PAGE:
Musical periodsthe simplest and one of the oldest methods of dividing the passage of time is by calendar centuries, decades, or years in annalistic fashion. 'Period' is treated implicitly as merely a linguistic label, as a convenience in the delimitation of a topic or the subdivision of a book. This view, though frequently unintended, underlies many studies even today which religiously respect datelines of centuries or which set exact limitations of years (e.g. 1700-50) unjustified by any reason other than the practical need of some time limits. An extreme nominalism is implied in such practice. 'Period' is, in this view, an arbitrary imposition on material which in reality is nothing but a continuous directionless flux
the periods when Western music was written are arranged according to the following convention:
periodItalianSpanishFrenchGermanapproximate dates
Ancient (music)musica anticamúsica de la antiguedadmusique ancienneMusik der Antikepre-500
Medieval (music)musica medioevalemúsica medievalmusique médiévaleMusik des Mittelalters500-1450
Renaissance (music)musica rinascimentalemúsica renacentistamusique de la RenaissanceRenaissancemusik1450-1600
Baroque (music)musica baroccamúsica barrocamusique baroqueBarockmusik1600-1750
Baroque period - 3 subdivisions:
(1) Early Baroque barroco tempranobaroque ancienFrühbarock1600-1650
(2) Middle Baroque  barroco mediobaroque moyenHochbarock1650-1700
(3) Late Baroque  barroco tardíobaroque tardifSpätbarock1700-1750
Rococo (music)musica del rococomúsica del rococómusique rococoRokokomusik1725-1775
Galant stylestile galanteestilo galantestyle galanteStil Galant
Empfindsamer Stil
Classical (music)musica classicamúsica clásicamusique de la période classiqueKlassikmusik1750-1820
Classical period - 2 subdivisions:
(1) Early Classical   classique moyenFrühklassik1740-1780
(2) First Viennese School prima scuola di Viennaprimera escuela de Viennepremière école de VienneWiener Klassik1780-1830
Romantic (music)musica romanticamúsica románticamusique romantiqueMusik der Romantik1810-1910
Twentieth-century (music)musica del dodicesimo secolomúsica del siglo XXmusique du XXe siècleMusik des 20. Jahrhunderts1900-1999
Modern (music)musica modernamúsica modernamusique moderneNeue Musik1945-to about 25 years ago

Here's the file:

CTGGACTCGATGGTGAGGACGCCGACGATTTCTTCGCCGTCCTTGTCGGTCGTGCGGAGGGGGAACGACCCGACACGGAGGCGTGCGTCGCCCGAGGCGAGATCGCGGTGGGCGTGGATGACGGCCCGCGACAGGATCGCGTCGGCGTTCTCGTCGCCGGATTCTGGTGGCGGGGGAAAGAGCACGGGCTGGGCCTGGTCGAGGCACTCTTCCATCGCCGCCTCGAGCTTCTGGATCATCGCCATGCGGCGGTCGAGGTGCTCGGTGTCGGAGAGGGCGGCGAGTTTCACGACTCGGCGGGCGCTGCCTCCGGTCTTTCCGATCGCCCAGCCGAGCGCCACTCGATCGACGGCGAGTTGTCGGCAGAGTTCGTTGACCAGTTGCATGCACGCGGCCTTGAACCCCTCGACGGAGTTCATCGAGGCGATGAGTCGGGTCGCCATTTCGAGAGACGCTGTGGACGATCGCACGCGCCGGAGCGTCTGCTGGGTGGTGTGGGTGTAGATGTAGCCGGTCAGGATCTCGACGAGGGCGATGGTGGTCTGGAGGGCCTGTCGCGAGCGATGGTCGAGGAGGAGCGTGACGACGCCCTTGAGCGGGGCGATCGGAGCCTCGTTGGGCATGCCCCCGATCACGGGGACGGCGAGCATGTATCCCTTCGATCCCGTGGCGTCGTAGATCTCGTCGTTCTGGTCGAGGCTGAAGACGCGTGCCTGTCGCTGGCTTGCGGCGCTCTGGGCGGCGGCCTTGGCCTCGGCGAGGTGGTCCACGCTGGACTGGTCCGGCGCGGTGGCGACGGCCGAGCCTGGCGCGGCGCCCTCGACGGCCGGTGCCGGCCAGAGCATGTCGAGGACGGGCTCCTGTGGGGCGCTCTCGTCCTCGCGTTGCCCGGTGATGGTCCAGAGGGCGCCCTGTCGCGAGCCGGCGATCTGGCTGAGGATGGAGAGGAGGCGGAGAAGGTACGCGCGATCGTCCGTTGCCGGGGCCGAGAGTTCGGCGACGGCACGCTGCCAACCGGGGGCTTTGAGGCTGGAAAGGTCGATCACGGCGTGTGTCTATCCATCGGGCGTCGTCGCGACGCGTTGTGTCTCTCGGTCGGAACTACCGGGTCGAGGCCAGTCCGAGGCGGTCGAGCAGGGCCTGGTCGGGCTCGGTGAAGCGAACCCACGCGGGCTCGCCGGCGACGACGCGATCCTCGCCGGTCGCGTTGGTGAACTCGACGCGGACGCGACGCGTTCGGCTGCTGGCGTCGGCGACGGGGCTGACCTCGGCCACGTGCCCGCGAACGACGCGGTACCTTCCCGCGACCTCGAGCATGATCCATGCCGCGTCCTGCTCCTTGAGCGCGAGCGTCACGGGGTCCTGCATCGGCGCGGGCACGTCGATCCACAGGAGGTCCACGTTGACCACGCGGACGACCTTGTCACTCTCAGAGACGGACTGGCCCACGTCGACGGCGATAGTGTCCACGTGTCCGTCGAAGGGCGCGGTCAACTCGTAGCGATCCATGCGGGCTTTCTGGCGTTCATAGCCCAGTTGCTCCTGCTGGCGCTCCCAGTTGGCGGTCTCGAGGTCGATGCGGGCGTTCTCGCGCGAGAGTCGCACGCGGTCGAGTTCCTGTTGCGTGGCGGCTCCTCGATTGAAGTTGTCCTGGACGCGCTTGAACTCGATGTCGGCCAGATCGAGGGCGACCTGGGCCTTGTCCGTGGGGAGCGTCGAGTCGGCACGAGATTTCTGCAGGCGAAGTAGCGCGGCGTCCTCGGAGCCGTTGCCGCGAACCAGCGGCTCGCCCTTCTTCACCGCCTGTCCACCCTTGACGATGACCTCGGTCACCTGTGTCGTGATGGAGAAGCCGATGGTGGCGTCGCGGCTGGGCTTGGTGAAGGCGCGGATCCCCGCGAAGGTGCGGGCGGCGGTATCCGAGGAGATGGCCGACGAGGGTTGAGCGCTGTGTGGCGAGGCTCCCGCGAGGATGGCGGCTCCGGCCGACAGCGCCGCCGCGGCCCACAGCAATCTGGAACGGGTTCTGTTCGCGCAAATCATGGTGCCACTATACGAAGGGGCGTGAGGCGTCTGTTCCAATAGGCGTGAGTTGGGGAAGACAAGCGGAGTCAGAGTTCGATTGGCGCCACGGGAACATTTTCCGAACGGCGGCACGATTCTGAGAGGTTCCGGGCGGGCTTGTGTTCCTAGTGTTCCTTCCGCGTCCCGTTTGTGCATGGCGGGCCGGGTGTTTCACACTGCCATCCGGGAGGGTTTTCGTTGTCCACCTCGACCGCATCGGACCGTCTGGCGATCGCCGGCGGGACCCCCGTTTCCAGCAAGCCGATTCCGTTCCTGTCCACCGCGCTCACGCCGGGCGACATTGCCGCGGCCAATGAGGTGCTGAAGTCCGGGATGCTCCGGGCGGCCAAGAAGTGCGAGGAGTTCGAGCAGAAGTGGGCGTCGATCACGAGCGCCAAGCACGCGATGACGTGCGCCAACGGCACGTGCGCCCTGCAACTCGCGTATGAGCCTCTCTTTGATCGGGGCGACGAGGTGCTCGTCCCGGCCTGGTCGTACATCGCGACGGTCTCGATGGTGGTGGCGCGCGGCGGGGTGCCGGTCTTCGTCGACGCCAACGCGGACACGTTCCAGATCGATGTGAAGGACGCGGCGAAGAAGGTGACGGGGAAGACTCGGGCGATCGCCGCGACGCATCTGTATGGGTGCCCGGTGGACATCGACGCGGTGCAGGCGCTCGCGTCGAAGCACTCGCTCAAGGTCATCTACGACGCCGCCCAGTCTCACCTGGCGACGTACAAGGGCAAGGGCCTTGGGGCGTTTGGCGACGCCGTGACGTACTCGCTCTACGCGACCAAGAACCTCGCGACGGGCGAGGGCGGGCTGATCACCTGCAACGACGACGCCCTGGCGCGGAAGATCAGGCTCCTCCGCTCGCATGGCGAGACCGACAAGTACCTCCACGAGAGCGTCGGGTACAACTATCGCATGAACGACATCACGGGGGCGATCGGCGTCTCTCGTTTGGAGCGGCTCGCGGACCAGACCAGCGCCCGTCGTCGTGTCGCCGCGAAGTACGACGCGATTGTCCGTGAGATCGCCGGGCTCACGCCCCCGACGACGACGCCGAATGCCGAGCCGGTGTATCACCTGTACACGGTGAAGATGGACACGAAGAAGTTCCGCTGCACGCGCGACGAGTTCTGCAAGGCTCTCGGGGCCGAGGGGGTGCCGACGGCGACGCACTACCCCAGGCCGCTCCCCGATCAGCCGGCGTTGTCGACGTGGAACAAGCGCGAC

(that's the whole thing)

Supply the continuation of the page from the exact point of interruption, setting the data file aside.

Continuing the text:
Contemporary (music)musica contemporaneamúsica contemporáneamusique contemporaineNeue Musiklast 25 years
these dates should be taken only as a guide because different styles became fashionable in different countries at different times
Música popular(Spanish f.) popular music
Musical playlight stage entertainment that has become the 'musical'
Musical sawscie musicale (French), Musiksäge (German), sega musicale (Italian), sierra musical (Spanish), serrucho musical (Spanish)
a wood saw with a blade of fine steel, similar to a carpenter's saw but without the teeth, that is gripped between the knees and played with a bass or cello bow, the metal saw being bent into an S-shape by the left hand so that varying the amount of pressure on the saw blade provides a means of adjusting the pitch of the note emitted
Musical scoresee 'score'
Musical semiologythe study of musical semiotics
Musical semioticsthe French author Roland Barthes (1915-1980) wrote: "semiology aims to take in any system of signs, whatever their substance and limits; images, gestures, musical sounds, objects, and the complex associations of all of these, which form the content of ritual, convention or public entertainment: these constitute, if not languages, at least systems of signification". Music is important to a general semiotics because it is a particularly hybrid sign system. Musical sound engages a wide variety of resources for signification, from indexes of bodily states, through to the most abstract of cultural symbols. Aesthetic valuation seems to rest fundamentally both upon rule-governed stylistic norms, and upon radical individuation both in works and in their reception. Musical practice is embedded in multiple contexts and frames of reference (histories, performances, acts of composition, reception practices, and others). And finally, of all significant forms, music has perhaps the most subtle and complex relationship to verbal language and the sorts of referentiality with which it is (traditionally) associated. It is this richness that makes music an important source-case for a general semiotics
Musical set theorya post-tonal method of analysis and composition which is based on explaining and proving musical phenomena, taken as "sets" and subsets, using mathematical rules and notation
Musical signs
Musical switcha medley of popular tunes
Musical symbols
Musical symbols (encoding of)
Musical theatrea form of theatre combining music, songs, dance, and spoken dialogue
Musical timelines
Musical training (medieval & renaissance)
Musica meccanica(Italian f.) mechanical music
Música medieval(Spanish f.) medieval music, music of the Medieval period
Musica medioevale(Italian f.) medieval music, music of the Medieval period
Música mexicana-tejana(Spanish f.) 'Tex-Mex' music
Musica militaire(Italian f.) military music
Música militar(Spanish f.) military music
Musica moderna(Italian f.) music of the 'modern era', usually taken to be from 1905 to about 25 years ago
Música moderna(Spanish f.) music of the 'modern era', usually taken to be from 1905 to about 25 years ago
Musica mundana
the Pythagorean theory of 'The Music of the Spheres', as elucidated by Anicius Manlius Severinus Boethius (480-524) in his De Instituzione Musica, classifies music as follows: